Eye's Across the Styx
Dear Dawes... You asked me why I joined. That was a mystery to me in the desert and now that I know, I wanted to share it with you.
I’m sitting in the SeaTac Interzone aviary, rare sun pouring through. No sign of birds yet. Baggage claim buzzer and carousels' metallic rotation vibrating through the murmur of travelers, luggage wheels clicking over seams in the tile. The air is heavy and everything moves accordingly. Still waking up, all of us in this forgiving in-between.
I had lunch with my dad's younger brother yesterday at a little Vietnamese cafe in the international district. He ordered two beers the same way he said he remembered doing in Saigon. He was eager to tell me everything about my dad I could think of to ask. He came alive with his love and admiration for him and revealed him to me in unexpected ways.
My uncle was drafted during the war, deployed with an infantry unit the month my dad returned home. He filled in a lot of the gaps in my dad's military history. According to my mother, my dad never fired his weapon and was basically rear-ish—perhaps something he told her by way of telling himself. Simpler that way, I suppose. My uncle didn’t believe that was true. According to his DD-214, my dad was wounded, and that he received a Combat Infantryman’s Badge and an Air Medal Badge. His unit was often exposed and vulnerable. “He was in the shit,” my uncle said. “Does it matter if he ever pulled the trigger?”
As if remembering him was not enough, my uncle has the same eyes as my dad, eerily so. It was surreal. These silvery blue portals. I had to catch myself from falling into them as if to recover my dad from the other side. Same laugh, too. I wanted to believe it was him. For a while, I pretended it was, that we were not just father and son, but combat veterans sitting across from each other. I believed that if I had been to war, he would see me and understand that I forgave him for all the violence and chaos. He would be so sad because I understood, but all would begin to heal. Sitting across from my uncle, I silently imagined that alternate reality and, without saying anything, he wiped tears from his eyes. We drank our beers and ordered two more.
You asked me why I joined. That was a mystery to me in the desert and now that I know, I wanted to share it with you.
And that’s it, really. A glimpse behind the curtain and the show goes on. No closure but what I do now for myself and future family (I’m seeing a girl. You’d dig her, man. She’s a goof and a fox. She shakes me out of nightmares and makes me run with her before dawn—go figure. I’m falling hard).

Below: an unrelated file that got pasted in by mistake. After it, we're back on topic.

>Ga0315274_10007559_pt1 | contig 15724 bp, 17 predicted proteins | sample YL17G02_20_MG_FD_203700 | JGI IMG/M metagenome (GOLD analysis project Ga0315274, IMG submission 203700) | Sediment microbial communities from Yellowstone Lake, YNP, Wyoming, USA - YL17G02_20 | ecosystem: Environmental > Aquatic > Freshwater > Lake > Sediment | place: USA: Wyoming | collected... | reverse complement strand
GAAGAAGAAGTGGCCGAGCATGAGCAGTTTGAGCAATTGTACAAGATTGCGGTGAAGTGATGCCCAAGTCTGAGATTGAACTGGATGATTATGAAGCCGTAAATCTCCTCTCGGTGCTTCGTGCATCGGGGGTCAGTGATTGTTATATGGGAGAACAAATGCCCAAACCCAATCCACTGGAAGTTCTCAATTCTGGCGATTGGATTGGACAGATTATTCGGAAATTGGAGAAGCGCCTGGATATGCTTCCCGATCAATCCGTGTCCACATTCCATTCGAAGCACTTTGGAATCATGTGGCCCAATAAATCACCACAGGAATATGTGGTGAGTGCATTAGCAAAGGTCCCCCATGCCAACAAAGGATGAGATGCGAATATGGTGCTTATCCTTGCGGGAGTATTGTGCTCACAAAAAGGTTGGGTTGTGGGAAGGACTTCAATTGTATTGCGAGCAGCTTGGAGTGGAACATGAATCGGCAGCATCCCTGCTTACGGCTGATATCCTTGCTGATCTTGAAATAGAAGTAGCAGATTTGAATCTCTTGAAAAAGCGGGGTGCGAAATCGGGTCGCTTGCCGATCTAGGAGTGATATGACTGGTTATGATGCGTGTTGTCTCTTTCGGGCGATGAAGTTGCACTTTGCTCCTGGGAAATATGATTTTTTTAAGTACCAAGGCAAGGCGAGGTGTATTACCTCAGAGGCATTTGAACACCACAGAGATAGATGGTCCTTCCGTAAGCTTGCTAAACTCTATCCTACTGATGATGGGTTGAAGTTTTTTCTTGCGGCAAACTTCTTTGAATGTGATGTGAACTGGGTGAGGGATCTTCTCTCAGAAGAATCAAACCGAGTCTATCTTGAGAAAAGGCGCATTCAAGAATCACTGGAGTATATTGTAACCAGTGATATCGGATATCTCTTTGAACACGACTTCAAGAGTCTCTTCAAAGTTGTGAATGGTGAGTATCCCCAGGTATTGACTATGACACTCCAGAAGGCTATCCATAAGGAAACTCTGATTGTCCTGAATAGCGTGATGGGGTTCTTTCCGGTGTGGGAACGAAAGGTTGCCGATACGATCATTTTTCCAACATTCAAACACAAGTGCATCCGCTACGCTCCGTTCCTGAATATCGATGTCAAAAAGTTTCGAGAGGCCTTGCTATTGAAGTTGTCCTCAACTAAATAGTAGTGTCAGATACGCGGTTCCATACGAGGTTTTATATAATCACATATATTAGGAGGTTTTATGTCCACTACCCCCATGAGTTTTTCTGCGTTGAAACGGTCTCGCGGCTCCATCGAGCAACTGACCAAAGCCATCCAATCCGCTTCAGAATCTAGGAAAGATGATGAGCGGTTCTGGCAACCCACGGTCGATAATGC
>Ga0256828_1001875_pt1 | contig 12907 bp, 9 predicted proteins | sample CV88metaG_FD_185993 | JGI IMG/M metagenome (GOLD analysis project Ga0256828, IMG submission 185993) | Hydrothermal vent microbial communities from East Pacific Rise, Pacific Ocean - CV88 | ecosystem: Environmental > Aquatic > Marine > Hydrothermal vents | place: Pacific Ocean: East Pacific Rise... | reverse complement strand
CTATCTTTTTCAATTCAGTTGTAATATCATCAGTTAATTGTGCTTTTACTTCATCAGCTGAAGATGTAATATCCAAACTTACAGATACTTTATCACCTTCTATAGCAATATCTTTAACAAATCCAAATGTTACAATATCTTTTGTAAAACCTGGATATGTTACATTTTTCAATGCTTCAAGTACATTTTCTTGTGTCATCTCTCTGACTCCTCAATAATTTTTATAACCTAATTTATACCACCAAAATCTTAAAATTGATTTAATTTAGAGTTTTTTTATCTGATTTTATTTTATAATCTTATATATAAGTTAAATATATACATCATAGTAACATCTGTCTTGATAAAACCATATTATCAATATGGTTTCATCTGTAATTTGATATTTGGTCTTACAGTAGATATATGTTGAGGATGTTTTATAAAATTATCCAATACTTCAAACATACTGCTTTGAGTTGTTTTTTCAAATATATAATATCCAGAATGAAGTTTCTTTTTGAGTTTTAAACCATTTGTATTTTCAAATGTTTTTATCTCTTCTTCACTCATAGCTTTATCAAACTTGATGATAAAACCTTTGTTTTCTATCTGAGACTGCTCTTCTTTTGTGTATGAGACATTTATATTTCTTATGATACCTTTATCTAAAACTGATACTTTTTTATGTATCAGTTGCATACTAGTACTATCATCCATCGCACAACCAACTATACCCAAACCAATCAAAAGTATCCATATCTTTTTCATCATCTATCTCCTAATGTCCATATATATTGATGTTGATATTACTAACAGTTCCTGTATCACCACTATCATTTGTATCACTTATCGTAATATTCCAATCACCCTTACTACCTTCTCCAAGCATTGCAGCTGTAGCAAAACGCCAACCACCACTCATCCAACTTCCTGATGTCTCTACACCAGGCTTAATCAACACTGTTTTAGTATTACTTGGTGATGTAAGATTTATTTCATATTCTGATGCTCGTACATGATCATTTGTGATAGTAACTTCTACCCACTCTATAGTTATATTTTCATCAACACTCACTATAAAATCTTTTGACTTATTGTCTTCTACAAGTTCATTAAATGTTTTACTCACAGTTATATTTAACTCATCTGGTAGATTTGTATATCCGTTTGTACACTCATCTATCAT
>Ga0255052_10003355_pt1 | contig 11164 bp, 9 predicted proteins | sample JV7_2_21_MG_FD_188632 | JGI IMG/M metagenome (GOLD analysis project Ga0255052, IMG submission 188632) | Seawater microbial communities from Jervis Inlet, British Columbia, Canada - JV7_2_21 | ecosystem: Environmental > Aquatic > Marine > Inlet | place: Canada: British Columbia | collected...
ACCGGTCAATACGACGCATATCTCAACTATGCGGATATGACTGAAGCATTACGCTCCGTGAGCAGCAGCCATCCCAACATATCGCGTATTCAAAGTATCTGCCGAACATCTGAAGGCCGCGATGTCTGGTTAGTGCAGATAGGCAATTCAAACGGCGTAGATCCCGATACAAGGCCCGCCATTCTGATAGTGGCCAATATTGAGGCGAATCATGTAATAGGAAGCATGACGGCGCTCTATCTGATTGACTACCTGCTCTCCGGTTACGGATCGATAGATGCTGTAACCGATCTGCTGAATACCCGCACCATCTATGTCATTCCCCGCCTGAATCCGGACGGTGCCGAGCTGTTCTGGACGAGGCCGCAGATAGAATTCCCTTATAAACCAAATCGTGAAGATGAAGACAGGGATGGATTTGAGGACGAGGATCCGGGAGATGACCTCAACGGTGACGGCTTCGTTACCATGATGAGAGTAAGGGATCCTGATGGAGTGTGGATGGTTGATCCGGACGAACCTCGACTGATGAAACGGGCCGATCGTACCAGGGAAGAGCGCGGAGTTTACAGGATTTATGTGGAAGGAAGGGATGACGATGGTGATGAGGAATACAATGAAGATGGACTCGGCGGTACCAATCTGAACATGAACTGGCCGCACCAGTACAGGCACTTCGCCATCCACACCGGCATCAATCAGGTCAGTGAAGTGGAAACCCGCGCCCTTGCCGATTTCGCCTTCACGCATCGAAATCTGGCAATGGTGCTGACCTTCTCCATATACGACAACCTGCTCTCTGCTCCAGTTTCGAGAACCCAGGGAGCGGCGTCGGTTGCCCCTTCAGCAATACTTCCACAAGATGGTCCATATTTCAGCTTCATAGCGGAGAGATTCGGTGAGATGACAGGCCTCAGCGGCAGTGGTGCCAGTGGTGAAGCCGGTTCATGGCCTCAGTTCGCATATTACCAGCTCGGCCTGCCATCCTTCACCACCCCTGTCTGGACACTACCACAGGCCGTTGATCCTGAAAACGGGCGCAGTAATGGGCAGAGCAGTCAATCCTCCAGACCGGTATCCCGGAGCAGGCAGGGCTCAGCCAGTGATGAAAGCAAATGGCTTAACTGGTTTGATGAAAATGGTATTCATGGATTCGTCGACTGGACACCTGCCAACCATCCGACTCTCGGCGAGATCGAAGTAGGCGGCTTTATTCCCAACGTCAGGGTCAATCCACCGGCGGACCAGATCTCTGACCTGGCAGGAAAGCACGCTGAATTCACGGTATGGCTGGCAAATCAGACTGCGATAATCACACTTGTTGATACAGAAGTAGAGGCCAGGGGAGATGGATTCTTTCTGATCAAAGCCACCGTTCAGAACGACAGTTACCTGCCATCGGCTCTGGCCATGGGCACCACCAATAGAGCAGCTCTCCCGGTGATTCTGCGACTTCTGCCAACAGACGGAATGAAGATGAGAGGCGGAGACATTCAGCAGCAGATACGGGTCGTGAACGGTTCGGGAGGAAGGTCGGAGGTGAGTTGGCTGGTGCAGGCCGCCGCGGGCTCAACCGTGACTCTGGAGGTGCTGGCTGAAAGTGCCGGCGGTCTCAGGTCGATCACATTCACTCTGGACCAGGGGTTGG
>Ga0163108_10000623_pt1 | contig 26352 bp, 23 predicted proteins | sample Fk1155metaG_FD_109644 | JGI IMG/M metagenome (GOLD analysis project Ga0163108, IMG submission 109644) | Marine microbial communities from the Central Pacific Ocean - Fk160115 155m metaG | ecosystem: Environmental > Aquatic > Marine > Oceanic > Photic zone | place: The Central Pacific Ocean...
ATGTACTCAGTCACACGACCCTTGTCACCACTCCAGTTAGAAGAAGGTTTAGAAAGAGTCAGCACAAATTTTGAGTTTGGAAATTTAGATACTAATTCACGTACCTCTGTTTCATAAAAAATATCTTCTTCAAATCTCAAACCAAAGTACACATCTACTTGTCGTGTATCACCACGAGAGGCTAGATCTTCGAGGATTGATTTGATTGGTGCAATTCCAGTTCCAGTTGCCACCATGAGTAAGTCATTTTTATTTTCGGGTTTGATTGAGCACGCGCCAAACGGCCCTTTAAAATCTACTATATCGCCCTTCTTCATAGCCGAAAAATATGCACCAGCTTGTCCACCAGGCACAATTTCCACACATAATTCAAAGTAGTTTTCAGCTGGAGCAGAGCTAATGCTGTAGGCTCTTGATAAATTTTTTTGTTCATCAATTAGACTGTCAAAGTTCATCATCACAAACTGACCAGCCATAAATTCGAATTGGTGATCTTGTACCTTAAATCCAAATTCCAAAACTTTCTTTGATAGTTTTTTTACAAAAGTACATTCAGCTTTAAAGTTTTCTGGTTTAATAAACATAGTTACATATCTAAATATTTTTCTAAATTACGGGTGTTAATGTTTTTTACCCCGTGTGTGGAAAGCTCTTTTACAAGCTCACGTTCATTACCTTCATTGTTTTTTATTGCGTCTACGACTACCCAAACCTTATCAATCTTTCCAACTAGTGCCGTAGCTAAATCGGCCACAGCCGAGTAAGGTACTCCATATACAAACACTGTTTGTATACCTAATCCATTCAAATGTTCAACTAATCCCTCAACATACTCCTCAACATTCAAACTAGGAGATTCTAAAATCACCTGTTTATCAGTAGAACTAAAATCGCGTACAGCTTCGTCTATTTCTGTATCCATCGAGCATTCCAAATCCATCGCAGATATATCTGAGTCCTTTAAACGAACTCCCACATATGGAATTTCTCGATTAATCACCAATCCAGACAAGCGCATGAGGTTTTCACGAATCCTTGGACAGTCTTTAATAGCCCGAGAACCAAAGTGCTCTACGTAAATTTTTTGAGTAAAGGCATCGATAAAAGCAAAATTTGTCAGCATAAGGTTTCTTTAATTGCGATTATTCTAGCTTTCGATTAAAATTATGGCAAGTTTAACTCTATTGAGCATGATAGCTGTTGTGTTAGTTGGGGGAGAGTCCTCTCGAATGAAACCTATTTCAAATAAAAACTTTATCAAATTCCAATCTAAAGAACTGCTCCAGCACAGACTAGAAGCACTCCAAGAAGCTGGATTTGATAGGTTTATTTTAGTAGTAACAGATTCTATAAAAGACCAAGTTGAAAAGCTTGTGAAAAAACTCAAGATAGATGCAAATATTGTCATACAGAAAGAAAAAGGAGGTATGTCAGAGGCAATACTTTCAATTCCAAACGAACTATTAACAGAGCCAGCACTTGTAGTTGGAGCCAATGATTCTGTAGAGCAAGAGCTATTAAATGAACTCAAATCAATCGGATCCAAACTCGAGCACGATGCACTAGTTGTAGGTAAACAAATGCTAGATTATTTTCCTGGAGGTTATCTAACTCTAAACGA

Heading to my gate. Layover in Incheon, then Saigon. See you when I see you.
My father died in his favorite chair while holding my mother’s hand. I read it in an email. A U.S. flag was draped over his body when they wheeled him out of the house. I was drunk in the red-light district of Nuremberg when he died, three days before I found out and one month before deployment. In the Army’s infinite good taste, we left Germany on Thanksgiving Day, 2008, and soon were stationed at a small combat outpost east of Baghdad. It was a rough year in the desert. In the first four months our battalion lost 64 vehicles. People I knew died. Candy died because he was the first one through a door rigged to two blue jugs of homemade explosives. Some kid from our unit went ballistic at the mental health clinic in Balad and killed five other patients with a 9mm. A couple soldiers shot themselves. We all drove over IEDs or land mines. You just learned to live with it and to protect yourself from the truth the best you could. For a time, I thought I wanted the chance to kill somebody more than I wanted to go home—though the urge seemed most pointed in long stretches of boredom. We would lay in ambushes through the night not even moving to piss, fingering our triggers, gutting Copenhagen to stay awake, giving ourselves ulcers waiting to see something, anything that might justify why we were there at all. I can honestly say we likely would have shot a kid holding a sand shovel if he was on the road past dark. Not to say we didn’t kill anyone, but most of the people we saw had already been shot or scattered to pieces by Apache gunships. I felt pretty dead myself when I did finally come home and would tell people at the bar that I was living on borrowed time, even though it always felt cliche. We would laugh and get drunk and sing songs like we were in an old movie.
Ever since I got out, it seems like once or twice a year I would hear about one of the guys I deployed with dying on another deployment or after they got out. Billy got shot point-blank in the face by a crooked Afghan cop. Hall died when his truck got blown up. Vasquez, too. Moon, Mularz, Pearman, and Tittman all overdosed on opioid cocktails. After he got out, Dawes became addicted to pills the VA gave him for back pain. His girlfriend found him in the garage with a shotgun in his lap and a hole in the side of his neck. He was too fucked up to keep the barrel in his mouth but bled out anyway. I read that in an email too.
I miss those guys. I miss my dad. Sometimes I drink whiskey late at night and cry like an abandoned child. Sometimes I go looking for someone to punch me in the face. Sometimes I run my dog. Sometimes I fall in love like a plummeting anchor.
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Ulf Pike is a fifth generation Montanan and infantry combat veteran of OIF 08-10. He read books and wrote about them at Montana State University while fighting wildfires with the Forest service in the summers. For the past five seasons Ulf has staffed a fire lookout tower in Idaho with his dog Zuul where he recently completed his first book. His work has appeared in The Wrath Bearing Tree and SmokeLong Quarterly.